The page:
Articles about IBM
Facebook has the channel (not to mention billions of eyeballs) for the ads, while IBM has the big data crunching power to determine (and potentially sway) the results.
Watson Health announced partnerships to personalize cancer treatments as well as integrate with electronic health records.
IBM released new server configurations that give enterprise HANA users more choice when it comes to choosing server architecture for the in-memory database.
Amid ongoing scrutiny from the ATO, Google Australia has revealed that it upped its tax expense substantially in 2014, paying AU$9.4 million, or 16 percent, of its pre-tax profit for the year.
Japan Post will pilot iPads with custom IBM apps to better connect the elderly to their communities and keep tabs on their well being.
Lenovo's acquisition of IBM's PC business a decade ago transformed both partners. Lenovo gets a short birthday party, but now has to digest two more deals if it's going to be an enterprise juggernaut.
IBM Australia saw a drop in both profit and revenue for the year ending 2014, with the company reporting a 37.5 percent fall in after-tax profit compared to the previous year.
IBM Research can detect two types of quantum errors at the same time and build on a lattice structure. Both developments could help build a working quantum computer.
The Australian Department of Immigration and Border Protection will be using IBM's Watson platform to examine useful information hidden in unstructured data sources such as news feeds and government reports.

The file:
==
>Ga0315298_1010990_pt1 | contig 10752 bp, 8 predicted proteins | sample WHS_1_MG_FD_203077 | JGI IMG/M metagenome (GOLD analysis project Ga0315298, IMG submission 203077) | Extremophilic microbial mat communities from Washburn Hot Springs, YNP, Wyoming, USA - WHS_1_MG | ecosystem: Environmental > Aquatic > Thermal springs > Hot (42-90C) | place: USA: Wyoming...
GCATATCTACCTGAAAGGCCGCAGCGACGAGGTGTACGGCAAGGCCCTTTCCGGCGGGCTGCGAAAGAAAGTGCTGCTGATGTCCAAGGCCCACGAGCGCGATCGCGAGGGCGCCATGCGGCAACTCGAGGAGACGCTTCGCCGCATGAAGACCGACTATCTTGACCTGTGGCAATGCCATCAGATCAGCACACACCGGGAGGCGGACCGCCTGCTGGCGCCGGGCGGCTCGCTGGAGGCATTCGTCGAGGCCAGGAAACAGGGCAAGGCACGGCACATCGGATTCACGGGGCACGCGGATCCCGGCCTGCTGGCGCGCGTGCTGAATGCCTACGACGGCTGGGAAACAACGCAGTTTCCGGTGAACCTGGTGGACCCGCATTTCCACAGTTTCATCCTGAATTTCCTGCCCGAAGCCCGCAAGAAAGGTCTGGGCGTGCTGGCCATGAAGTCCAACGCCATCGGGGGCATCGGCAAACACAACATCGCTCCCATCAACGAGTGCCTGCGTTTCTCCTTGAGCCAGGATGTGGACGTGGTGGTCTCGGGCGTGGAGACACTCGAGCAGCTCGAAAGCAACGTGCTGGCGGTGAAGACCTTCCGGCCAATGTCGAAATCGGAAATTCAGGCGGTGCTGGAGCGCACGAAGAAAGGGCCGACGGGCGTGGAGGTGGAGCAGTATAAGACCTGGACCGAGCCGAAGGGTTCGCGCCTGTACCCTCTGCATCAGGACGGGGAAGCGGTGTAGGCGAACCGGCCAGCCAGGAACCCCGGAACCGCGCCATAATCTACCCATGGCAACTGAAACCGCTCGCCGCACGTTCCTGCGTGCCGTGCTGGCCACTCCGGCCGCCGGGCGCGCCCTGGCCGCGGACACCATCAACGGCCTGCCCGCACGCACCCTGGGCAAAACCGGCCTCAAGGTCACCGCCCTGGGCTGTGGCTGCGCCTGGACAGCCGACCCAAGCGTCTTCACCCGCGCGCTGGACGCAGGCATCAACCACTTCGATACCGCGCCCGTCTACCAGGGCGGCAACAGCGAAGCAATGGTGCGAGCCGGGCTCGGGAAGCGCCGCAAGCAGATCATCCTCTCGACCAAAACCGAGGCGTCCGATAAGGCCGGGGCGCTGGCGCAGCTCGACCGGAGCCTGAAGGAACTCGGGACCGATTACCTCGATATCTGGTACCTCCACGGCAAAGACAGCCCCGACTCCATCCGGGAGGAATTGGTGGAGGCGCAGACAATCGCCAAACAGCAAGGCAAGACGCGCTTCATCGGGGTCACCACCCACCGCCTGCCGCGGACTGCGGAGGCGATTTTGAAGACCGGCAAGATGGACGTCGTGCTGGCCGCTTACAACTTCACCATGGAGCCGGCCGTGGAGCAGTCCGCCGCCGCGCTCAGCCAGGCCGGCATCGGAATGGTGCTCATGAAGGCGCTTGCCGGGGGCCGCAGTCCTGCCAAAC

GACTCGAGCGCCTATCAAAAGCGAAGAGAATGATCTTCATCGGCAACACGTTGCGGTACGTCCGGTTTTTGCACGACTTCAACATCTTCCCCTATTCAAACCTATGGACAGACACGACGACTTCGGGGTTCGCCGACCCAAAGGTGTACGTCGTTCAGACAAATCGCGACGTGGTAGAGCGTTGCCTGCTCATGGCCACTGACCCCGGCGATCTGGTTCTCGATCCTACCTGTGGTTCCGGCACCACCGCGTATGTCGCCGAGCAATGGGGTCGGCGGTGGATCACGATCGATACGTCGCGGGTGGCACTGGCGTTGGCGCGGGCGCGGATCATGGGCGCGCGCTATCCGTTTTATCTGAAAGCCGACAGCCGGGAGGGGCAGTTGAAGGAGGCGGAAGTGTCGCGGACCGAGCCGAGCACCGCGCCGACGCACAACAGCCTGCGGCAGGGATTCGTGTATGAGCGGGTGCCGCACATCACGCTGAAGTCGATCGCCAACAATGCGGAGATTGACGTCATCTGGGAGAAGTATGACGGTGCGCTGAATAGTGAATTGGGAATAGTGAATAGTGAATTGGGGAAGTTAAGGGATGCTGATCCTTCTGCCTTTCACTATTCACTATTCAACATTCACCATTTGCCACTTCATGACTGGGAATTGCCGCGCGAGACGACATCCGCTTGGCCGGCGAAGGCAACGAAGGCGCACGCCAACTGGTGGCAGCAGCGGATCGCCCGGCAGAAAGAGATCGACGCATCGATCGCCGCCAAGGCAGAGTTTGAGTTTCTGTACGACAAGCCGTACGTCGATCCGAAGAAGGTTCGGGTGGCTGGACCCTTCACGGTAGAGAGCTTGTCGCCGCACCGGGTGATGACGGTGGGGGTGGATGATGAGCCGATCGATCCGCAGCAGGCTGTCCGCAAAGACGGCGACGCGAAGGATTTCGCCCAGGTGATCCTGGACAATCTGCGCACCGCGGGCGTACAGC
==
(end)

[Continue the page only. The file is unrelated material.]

IBM has opened its thirteenth new datacenter in 10 months, this time bolstering its capacity in western Europe with a new facility the Netherlands.
Comparing the largest cloud players on the block gets a bit convoluted the way tech vendors are compiling their financials. Here's a crack at playing the cloud revenue face-off game.
The Watson Health Cloud - set to become an important component of Apple's health platform - is targeting medical care, IBM says.
IBM's first quarter had multiple moving parts and a tough currency situation, but showed progress.
Zero Day Weekly: Active Microsoft zero-day, Oracle kills Java, D-Link snafu, more DHS cyber-negligence
A collection of notable security news items for the week ending April 17, 2015. Covers enterprise, controversies, application and mobile security, malware, reports and more.
MIT's leading database researcher Michael Stonebraker talks about receiving the Alan Turing Award and the future of databases.
IBM used its motto "Think" wisely - as it celebrates a century of spectacular achievements in technology
The 10th annual Australian Computer Emergency Response Team (AusCERT) conference started today. The exhibition floor seemed unusually roomy, and regular attendees agreed that the conference seemed much quieter than usual.
Employees from across Optus' business made their debut at the Sydney Gay and Lesbian Mardi Gras on Saturday night, dressing up as characters from the Wizard of Oz for a special Wizard of Optus float.
After four long days of meetings, presentations, expos and skills sessions, IBM's annual Pulse conference came to a close with a bang, as the technology giant put on a 1960s-style dance night for delegates.
IBM's annual Pulse conference kicked off in Las Vegas this week, with thousands of delegates from all over the world coming together to work on building smarter infrastructure.